- Promotional interest rates. As credit union credit cards typically offer low ongoing interest rates, the promotional rate offers may be more conservative. If you want to get a credit card with a low introductory interest rate for balance transfers or 0% on purchases, make sure you compare both credit union and bank options to find one that offers both introductory and ongoing features that will work for you.
- Balance transfers. Some credit union credit cards don’t offer balance transfers. The cards that do provide this service are less likely to have a 0% interest rate during the introductory period when compared to cards from banks. However, credit union credit cards usually have a lower ongoing interest rate than credit card revert rates. So if you're unable to repay your balance by the end of the promotional period, make sure you consider whether you're better off going with a 0% promotion with a higher revert rate or a low ongoing rate.
- Annual fees. Most credit union credit cards have low annual fees (i.e. under $100).There are also some credit union credit cards that don’t charge an annual fee. Some credit cards also have low or $0 annual fees, so you need to weigh up whether the features of the card justify these costs.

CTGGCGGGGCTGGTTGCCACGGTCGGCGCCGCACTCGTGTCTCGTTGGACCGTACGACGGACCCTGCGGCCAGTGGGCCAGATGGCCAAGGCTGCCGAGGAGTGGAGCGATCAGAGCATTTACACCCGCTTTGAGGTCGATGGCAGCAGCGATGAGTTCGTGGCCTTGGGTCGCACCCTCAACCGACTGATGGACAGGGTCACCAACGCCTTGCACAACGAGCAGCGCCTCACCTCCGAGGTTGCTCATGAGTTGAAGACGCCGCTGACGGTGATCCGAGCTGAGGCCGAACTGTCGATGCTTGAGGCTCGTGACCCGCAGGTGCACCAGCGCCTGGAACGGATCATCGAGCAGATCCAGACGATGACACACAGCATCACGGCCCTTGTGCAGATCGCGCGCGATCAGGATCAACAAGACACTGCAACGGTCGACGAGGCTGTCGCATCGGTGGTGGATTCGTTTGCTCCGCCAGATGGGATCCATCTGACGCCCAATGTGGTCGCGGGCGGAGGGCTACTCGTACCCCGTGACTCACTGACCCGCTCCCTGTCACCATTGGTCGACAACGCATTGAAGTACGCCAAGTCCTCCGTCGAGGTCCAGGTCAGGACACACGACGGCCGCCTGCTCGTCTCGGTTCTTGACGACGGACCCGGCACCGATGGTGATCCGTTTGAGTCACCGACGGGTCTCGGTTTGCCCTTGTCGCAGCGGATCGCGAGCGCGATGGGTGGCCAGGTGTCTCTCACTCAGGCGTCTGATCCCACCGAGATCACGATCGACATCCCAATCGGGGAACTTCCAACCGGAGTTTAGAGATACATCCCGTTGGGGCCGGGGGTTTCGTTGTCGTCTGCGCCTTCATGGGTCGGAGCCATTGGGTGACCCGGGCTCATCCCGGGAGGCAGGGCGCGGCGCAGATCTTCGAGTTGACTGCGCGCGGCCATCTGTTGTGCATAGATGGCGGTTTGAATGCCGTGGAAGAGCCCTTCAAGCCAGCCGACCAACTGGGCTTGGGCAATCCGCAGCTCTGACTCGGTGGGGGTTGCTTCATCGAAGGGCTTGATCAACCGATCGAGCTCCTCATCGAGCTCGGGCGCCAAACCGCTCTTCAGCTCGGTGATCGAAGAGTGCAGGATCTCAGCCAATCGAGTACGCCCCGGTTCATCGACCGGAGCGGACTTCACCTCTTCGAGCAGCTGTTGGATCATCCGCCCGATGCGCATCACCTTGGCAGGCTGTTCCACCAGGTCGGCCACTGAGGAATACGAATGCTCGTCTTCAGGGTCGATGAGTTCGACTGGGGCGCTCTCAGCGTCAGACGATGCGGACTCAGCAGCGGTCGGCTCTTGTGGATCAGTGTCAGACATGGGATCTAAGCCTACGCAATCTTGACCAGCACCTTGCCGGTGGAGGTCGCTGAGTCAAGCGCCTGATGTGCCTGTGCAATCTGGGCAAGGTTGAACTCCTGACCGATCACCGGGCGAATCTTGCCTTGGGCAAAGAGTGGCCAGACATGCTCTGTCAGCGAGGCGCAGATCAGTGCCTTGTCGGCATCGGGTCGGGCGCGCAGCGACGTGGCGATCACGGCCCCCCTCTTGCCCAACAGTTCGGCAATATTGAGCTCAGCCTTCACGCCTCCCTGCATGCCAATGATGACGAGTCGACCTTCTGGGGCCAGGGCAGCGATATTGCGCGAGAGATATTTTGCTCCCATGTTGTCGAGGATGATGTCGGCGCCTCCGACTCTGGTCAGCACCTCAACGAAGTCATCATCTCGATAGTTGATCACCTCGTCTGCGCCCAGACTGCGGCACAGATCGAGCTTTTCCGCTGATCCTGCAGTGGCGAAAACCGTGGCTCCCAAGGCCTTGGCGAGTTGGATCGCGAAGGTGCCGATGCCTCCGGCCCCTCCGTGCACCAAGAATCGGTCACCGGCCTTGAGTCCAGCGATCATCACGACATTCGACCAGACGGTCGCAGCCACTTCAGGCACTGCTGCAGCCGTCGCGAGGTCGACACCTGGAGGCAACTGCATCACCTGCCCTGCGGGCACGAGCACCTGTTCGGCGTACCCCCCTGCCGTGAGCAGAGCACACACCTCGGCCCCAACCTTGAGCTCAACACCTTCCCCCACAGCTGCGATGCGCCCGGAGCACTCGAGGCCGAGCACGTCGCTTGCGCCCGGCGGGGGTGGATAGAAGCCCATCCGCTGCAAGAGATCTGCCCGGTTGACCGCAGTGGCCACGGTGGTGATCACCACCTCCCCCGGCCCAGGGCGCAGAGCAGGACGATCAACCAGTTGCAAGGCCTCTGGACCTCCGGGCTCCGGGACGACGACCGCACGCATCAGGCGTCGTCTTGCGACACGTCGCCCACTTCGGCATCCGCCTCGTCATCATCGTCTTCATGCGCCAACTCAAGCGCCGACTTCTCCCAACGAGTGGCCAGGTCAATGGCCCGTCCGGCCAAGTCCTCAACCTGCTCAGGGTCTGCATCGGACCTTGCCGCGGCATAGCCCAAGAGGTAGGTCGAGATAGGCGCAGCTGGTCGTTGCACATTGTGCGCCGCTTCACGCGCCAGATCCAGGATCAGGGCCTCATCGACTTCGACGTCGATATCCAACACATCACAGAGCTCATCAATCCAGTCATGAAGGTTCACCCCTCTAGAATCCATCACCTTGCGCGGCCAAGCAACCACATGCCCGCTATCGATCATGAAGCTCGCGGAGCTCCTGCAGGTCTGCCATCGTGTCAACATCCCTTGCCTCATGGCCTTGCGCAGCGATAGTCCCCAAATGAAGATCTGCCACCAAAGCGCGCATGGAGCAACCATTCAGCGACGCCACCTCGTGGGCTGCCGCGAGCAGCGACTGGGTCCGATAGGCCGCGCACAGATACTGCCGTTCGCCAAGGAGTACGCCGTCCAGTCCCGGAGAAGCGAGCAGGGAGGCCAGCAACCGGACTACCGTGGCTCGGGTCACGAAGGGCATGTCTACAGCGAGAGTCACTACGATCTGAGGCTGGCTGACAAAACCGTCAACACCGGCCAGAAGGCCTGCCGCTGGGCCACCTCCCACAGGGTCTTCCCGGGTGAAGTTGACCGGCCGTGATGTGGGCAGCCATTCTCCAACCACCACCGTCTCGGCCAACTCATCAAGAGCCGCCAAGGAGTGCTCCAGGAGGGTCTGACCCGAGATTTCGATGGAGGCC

- Interest free days. If you pay your balance in full by the statement due date each month, you could get up to a certain number of interest free days for each statement period. This feature is available with both credit union and bank credit cards.
- Rewards. Credit unions offer fewer rewards credit cards than banks. There are still a few options that offer points for purchases made on the account, though, including some cards that are linked to frequent flyer programs. For example, the Visa Platinum credit card from Qudos Bank (formerly Qantas Credit Union) offers 1 Qantas Point per $1 spent on most purchases, and 0.5 points per $1 for Qantas purchases.
- Other fees. Like banks, credit unions may apply other fees for a range of credit card transactions and services. The most common include international transaction charges, late payment fees and cash advance fees. Always check the product details for information on what fees may apply so you can factor them into your comparison.
- Membership requirements. You need to sign up as a member before you can apply for a credit union credit card. In some cases, you can request membership when you apply for a credit card but you may have to apply separately and wait for your membership to be approved before you can get a card.